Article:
No, it's on each of us-- to say enough is enough and stop treating even the slightest disagreement like it's going to lead to World War 3. It's on each of us to model courtesy and show kids they can disagree without hating the "other side." But above all, it's on each of us to stop weaponizing our political differences. I want to be able to go into a store or take a plane ride or attend a ballgame without hearing vulgar political chants.  So yes, by all means, vote for the candidates you believe in, vote for the causes that animate you. But don't go on social media and mock the folks who didn't support "your side."  Let's stop making everything about politics. It's not doing anyone any good... and it's doing our country a lot of harm. 




Friday, October 15, 2021

The People who Inspire Us

The other day, I got some folks on social media upset with me when I said that I never understood the popularity of Kim Kardashian and Paris Hilton, who are basically famous for being famous.  A number of fans of Kim K leaped to her defense-- even though I wasn't really attacking her. They told me she has done great work in prison reform, to cite one example. As I understand it, that's a fairly recent cause for her; but no matter how long she has done it, I'm certainly glad she is using her wealth and fame to do some good in the world.  However, that wasn't my point.  I was just musing about how some celebrities (both male and female) have no particular accomplishments other than being well-known, and yet they are adored by millions of folks -- and I can't understand why.  

I am sure that the folks who took me to task for insulting her (or seeming to insult her) are sincere when they say they find her inspirational. But I must admit I don't share their views. I generally don't find most celebrities to be inspirational. Entertaining? Yes. Nice people, in some cases? Yes. But inspirational? Not usually.  I spent four decades in media, as most of you know, and I met my share of famous people-- movie  and TV stars, radio deejays, athletes, and many well-known musicians. I've got lots of great memories and lots of great stories. But very few of the folks that I met were a source of inspiration for me-- even if I was impressed with their achievements.

There were a few exceptions, of course. The three members of Rush are an inspiration to many of us-- these guys worked their way up from nothing, spending long days and nights on the road perfecting their craft, and when they did become famous, they remained the same down-to-earth, kind people as when I first met them. They were charitable before, and they remained charitable-- but they rarely let anyone know. I also found Dolly Parton inspirational for the same reason-- she too worked her way up from nothing, and even after she became a household name, she never really changed who she was.  When I met her, she was remarkably humble; she never acted like someone who takes herself too seriously.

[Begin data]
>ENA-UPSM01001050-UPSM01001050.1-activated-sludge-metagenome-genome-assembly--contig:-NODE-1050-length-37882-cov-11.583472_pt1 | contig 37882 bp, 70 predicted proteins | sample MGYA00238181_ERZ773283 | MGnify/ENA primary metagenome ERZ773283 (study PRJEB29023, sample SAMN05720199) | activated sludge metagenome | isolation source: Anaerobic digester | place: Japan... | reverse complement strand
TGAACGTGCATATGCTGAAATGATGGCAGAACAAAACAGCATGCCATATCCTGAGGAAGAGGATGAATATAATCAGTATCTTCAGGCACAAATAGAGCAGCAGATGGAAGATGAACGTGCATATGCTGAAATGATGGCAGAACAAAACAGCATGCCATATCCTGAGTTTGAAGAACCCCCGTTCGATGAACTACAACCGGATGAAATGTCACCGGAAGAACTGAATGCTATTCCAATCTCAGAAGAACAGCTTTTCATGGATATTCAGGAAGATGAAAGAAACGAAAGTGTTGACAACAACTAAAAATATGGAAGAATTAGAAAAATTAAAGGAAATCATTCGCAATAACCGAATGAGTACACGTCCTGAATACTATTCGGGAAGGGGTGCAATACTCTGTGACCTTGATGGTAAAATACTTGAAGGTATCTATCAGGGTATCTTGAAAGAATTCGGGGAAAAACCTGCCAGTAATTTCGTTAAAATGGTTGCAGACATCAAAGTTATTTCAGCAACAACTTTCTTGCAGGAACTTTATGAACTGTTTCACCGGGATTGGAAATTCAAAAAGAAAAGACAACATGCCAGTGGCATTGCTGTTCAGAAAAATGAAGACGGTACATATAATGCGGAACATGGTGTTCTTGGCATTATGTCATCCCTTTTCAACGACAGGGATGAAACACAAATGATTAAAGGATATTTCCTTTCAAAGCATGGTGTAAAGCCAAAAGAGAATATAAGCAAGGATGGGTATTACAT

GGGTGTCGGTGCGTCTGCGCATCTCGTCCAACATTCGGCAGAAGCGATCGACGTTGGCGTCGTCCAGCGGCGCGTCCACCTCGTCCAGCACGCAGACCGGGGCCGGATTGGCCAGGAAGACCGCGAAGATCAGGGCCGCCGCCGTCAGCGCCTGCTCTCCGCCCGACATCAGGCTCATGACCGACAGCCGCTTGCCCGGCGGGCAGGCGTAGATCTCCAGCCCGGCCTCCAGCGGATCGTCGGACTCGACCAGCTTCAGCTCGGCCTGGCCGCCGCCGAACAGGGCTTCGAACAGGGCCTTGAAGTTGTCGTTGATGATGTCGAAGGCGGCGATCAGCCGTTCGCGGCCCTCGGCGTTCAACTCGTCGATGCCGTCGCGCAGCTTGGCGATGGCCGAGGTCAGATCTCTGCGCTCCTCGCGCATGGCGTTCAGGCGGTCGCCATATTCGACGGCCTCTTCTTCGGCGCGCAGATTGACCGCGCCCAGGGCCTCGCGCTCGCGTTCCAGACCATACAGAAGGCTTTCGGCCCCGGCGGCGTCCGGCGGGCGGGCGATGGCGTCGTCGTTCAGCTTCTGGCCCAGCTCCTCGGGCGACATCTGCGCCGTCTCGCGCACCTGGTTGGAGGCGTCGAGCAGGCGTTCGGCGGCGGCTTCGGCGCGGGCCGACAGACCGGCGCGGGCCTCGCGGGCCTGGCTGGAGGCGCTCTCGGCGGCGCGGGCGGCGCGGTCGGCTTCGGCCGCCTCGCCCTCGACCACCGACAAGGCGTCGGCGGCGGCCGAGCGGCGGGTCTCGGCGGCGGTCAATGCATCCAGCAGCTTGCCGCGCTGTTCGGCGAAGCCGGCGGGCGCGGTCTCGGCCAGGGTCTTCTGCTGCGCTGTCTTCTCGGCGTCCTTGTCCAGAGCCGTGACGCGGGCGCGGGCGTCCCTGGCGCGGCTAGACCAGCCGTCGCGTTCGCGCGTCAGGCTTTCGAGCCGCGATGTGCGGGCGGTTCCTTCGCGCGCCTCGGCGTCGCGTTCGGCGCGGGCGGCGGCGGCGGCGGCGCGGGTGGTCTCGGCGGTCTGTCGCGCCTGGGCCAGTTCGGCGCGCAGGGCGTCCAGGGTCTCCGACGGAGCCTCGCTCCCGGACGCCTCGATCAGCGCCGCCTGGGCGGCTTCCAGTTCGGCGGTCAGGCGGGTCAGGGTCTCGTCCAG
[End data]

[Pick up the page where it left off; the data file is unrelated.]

But for the most part, while there have been a number of celebrities I liked and admired, I've generally found my inspiration from people most of you have never met-- and probably have never heard of.  Last week, I gave a talk for the Antique Wireless Association, about the women of early amateur (and commercial) radio. If you didn't see it, it's here:  Most of these women never became famous. Most never became rich. But their contributions to broadcasting were often groundbreaking. I never forget that I am standing on their shoulders: if they had not had the courage to pursue what was a mostly all-male profession, the industry might never have opened its doors to me years later. 

I find what my grandparents did very inspirational-- imagine the challenges of coming to a new country, where you don't speak the language; escaping prejudice in the old country and trying to create a better future for your children in a land where you don't know anyone and you aren't always welcomed. What my immigrant ancestors did never made them rich or famous or popular. But thanks to their courage, and the determination of my own parents, I'm able to tell this story.

Most of all, I find inspiration in people who have spent their lives trying to make the world a better place: the teachers, the social workers, the folks who advocate for human rights, the first responders... these are people who don't believe it's all about them, who are determined to do their part because it's the right thing to do... even when it seems nobody notices.